In 1976, John C. Bogle conceived an idea very close to that of the index fund we know today. It was called ‘Bogle’s folly’ at the time and labelled a preposterous idea. He was mocked by colleagues over his preference to replicate the S&P 500 instead of selecting individual stocks and bonds.
But Bogle continued his campaign to bring index funds to the nation. The transparency and low costs associated with the product seemed to bring great benefits to the investor. In the end, his colleagues tired of arguing with him and relented. We now know that his idea was far from preposterous and today Bogle is often described as a genius.
At the time, Bogle believed that no one, not even the very best stock-picking expert, could know with clarity which stocks were going to outperform the overall market. Countless empirical studies conducted since have confirmed his assertion. It now looks likely that in just a few years time, there will be more money invested in passive funds than in active.
Source: BofA Merrill Lynch Global Investment Strategy, EPFR Global
Exchange Traded Funds (ETFs) have descended from Bogle’s original ideas and are frequently discussed alongside index funds. Their low costs and high transparency set the product apart. They are traded daily on the stock exchange, in the same way stocks and bonds are, but follow an index. For example, if the FTSE 100 rises by one percent, the corresponding ETF also rises at the same rate.
Investors benefit from the easy diversification that ETFs allow. An index fund that tracks the S&P 500 allows exposure to 500 companies with just one transaction. The MSCI World Index represents the most significant shares from 23 industrial countries and contains roughly 1,650 individual companies. The risk of an ETF tracking this index will be very broadly spread and investors would struggle to spread their risk so widely were the ETF structure not to exist. An investor with £10,000 to invest in the MSCI World would end up with exposure of, on average, £6 to every company (before taking additional costs into account).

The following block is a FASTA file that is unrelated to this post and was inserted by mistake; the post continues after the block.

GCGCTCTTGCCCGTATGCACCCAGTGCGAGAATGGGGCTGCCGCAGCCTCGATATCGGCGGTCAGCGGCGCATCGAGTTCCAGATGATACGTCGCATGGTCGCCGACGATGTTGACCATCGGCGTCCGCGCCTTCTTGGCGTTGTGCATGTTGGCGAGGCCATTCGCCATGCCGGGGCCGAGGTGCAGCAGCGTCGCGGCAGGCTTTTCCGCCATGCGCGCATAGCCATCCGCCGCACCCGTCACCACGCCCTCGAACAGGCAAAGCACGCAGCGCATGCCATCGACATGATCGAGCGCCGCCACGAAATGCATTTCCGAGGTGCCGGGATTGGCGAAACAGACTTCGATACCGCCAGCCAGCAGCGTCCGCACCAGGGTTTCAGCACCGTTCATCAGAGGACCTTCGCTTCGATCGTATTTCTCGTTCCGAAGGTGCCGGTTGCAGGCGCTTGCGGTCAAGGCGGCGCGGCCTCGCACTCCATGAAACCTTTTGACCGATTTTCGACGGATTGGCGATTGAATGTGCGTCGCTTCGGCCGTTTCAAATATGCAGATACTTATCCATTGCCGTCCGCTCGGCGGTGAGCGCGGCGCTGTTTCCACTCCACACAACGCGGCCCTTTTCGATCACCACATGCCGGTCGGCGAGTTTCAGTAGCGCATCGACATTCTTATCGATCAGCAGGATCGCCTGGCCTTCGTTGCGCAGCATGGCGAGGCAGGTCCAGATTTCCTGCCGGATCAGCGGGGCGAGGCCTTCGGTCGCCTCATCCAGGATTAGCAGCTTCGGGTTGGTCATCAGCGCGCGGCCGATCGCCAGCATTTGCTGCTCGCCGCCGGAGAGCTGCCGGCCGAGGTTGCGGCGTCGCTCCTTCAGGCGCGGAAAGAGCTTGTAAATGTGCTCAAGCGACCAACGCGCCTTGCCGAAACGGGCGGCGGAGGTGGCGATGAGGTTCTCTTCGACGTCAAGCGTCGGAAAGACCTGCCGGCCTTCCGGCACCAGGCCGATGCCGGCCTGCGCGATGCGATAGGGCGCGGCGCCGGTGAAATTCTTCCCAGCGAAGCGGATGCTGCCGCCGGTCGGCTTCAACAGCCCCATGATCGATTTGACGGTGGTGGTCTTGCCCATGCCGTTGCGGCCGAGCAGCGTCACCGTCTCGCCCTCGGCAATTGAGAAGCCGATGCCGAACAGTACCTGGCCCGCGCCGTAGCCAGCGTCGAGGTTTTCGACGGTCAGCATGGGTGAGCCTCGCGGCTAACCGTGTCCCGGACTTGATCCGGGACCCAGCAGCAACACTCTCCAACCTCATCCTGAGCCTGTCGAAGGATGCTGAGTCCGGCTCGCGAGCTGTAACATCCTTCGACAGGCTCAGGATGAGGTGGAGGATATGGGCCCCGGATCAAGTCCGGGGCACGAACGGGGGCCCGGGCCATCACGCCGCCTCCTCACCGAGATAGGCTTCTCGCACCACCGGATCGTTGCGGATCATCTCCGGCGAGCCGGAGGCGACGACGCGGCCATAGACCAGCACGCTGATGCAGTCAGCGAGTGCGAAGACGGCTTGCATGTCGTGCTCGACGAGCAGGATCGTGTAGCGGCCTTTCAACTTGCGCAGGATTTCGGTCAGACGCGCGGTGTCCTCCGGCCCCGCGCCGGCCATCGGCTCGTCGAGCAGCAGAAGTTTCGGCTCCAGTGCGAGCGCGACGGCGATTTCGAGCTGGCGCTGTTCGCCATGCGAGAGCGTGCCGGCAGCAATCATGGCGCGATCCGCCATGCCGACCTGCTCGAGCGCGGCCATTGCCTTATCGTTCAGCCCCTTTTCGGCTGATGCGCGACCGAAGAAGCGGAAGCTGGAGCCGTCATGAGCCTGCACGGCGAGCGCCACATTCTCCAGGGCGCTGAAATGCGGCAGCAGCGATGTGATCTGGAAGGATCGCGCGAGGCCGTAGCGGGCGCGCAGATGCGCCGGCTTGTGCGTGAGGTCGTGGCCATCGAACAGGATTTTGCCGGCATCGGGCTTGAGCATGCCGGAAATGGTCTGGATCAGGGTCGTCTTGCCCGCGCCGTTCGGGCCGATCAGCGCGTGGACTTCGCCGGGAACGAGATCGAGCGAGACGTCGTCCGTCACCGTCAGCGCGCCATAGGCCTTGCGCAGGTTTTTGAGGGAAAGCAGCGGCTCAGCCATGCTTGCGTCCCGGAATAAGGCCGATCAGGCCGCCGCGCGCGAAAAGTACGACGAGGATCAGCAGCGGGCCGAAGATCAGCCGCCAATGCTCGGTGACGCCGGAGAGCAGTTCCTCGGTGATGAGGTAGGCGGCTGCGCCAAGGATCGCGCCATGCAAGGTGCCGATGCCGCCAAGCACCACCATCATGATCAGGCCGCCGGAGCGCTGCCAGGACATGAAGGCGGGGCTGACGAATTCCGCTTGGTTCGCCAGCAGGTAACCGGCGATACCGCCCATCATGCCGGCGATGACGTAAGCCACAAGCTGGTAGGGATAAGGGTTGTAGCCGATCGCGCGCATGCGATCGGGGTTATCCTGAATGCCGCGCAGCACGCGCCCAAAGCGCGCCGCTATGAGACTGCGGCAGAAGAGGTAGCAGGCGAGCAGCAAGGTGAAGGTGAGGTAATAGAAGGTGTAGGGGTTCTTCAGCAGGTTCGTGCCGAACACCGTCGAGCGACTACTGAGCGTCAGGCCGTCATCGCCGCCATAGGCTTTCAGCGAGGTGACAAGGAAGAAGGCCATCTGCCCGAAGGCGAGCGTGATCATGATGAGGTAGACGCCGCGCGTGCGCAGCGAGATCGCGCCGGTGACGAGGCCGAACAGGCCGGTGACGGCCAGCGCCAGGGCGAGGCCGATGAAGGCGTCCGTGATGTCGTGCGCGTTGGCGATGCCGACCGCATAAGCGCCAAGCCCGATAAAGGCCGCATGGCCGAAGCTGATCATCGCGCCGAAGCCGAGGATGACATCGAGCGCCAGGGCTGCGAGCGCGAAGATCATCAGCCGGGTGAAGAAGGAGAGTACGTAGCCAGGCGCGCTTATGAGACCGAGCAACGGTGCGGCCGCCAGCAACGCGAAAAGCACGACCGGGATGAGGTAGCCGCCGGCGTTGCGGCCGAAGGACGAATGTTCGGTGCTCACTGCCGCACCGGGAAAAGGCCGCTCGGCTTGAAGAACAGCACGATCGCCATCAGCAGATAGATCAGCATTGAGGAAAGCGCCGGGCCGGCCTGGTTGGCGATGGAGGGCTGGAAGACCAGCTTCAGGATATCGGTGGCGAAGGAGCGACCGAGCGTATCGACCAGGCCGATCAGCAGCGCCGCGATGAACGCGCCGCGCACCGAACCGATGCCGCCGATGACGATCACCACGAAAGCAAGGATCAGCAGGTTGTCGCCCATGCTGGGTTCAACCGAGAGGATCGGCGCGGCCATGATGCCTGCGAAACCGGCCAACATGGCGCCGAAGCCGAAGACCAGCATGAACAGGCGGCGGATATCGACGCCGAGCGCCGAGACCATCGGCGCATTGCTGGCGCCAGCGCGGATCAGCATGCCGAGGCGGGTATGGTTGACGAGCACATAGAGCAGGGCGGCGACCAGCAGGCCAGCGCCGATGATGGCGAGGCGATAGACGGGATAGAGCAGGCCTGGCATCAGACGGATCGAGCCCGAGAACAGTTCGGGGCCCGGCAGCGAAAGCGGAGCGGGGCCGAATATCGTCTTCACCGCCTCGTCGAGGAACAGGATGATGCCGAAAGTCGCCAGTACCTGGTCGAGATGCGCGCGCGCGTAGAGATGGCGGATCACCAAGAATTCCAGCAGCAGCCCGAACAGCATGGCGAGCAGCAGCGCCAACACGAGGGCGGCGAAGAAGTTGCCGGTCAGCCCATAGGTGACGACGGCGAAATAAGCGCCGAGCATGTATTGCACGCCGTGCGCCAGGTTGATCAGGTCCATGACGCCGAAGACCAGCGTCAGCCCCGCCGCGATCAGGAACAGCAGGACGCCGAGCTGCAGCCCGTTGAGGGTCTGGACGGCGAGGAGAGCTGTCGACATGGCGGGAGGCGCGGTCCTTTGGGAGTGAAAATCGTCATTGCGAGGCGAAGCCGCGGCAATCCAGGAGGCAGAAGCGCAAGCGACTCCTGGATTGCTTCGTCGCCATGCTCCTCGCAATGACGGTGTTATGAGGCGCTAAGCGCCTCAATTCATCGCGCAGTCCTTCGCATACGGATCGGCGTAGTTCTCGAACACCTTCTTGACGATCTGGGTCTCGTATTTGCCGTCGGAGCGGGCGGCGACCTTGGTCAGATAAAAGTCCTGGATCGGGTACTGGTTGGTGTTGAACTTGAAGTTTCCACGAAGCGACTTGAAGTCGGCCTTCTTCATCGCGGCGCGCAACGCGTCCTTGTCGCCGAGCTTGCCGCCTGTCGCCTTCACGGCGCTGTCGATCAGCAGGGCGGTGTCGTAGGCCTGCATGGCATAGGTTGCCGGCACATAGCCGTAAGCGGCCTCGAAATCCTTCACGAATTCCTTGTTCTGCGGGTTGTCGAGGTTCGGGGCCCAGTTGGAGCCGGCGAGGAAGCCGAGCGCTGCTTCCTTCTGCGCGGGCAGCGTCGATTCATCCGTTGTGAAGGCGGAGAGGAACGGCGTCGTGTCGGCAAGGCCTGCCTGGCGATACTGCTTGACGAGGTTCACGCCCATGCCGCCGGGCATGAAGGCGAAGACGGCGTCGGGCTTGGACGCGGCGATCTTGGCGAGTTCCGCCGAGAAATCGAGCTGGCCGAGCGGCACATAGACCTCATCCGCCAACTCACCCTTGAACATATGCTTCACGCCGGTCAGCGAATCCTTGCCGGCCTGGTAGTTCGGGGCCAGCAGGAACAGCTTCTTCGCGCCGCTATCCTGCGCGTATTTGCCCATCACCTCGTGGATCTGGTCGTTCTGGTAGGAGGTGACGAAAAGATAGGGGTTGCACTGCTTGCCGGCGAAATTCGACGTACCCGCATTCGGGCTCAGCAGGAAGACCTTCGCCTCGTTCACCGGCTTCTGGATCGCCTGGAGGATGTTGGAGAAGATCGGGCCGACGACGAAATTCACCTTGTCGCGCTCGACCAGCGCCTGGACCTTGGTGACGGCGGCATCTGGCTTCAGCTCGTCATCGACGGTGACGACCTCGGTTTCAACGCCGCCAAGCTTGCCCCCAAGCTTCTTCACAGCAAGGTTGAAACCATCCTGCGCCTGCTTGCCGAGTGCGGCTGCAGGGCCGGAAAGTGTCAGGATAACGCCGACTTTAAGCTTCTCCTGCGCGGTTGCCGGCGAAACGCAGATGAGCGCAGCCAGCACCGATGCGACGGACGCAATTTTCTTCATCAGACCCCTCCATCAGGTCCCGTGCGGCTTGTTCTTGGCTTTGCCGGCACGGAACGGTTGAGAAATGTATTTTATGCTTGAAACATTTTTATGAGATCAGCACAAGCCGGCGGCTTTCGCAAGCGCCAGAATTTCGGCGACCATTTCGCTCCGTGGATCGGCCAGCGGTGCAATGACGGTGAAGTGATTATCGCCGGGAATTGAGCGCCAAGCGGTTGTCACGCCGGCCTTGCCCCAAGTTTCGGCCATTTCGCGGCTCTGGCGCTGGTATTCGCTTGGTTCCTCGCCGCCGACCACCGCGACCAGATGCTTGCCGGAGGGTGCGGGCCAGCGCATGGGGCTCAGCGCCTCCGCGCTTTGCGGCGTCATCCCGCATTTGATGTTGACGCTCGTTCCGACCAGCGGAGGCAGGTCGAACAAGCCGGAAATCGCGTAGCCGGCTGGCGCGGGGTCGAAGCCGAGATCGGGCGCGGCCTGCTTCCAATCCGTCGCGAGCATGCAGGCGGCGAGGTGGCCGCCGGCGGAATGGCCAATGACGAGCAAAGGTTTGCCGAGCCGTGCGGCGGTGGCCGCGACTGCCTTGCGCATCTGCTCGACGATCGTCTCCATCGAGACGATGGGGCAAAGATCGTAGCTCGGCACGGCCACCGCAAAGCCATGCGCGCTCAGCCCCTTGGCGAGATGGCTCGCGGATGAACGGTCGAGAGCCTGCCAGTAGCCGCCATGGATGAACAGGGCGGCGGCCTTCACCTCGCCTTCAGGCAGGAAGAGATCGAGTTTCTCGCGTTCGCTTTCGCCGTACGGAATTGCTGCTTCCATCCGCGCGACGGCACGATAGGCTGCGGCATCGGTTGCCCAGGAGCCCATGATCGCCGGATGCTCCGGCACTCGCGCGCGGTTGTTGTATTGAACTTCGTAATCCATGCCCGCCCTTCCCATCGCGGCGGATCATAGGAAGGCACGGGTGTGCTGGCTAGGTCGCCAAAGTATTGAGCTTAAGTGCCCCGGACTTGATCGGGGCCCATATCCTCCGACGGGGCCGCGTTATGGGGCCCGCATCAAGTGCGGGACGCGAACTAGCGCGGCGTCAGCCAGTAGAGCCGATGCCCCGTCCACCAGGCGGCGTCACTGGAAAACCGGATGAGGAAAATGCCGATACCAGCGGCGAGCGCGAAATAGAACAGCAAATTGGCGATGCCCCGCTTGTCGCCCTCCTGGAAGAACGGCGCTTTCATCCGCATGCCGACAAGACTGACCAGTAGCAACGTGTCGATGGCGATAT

Bogle wanted to raise $150 million for his first index fund – originally called Index Investment Trust – but his expectations were disappointed when investors contributed just $11.3 million. The investment bankers responsible for launching the fund were so disappointed that they wanted to close it. “Hell no”, said Bogle at the time. And thank goodness he did. That investment vehicle still exists although it is now known as the Vanguard 500 Index Fund and its AuM runs into the billions. Those who believed in Bogle and his ideas from the start would now be sitting on an increase of almost 2,300 percent. The returns of most active funds pale in comparison.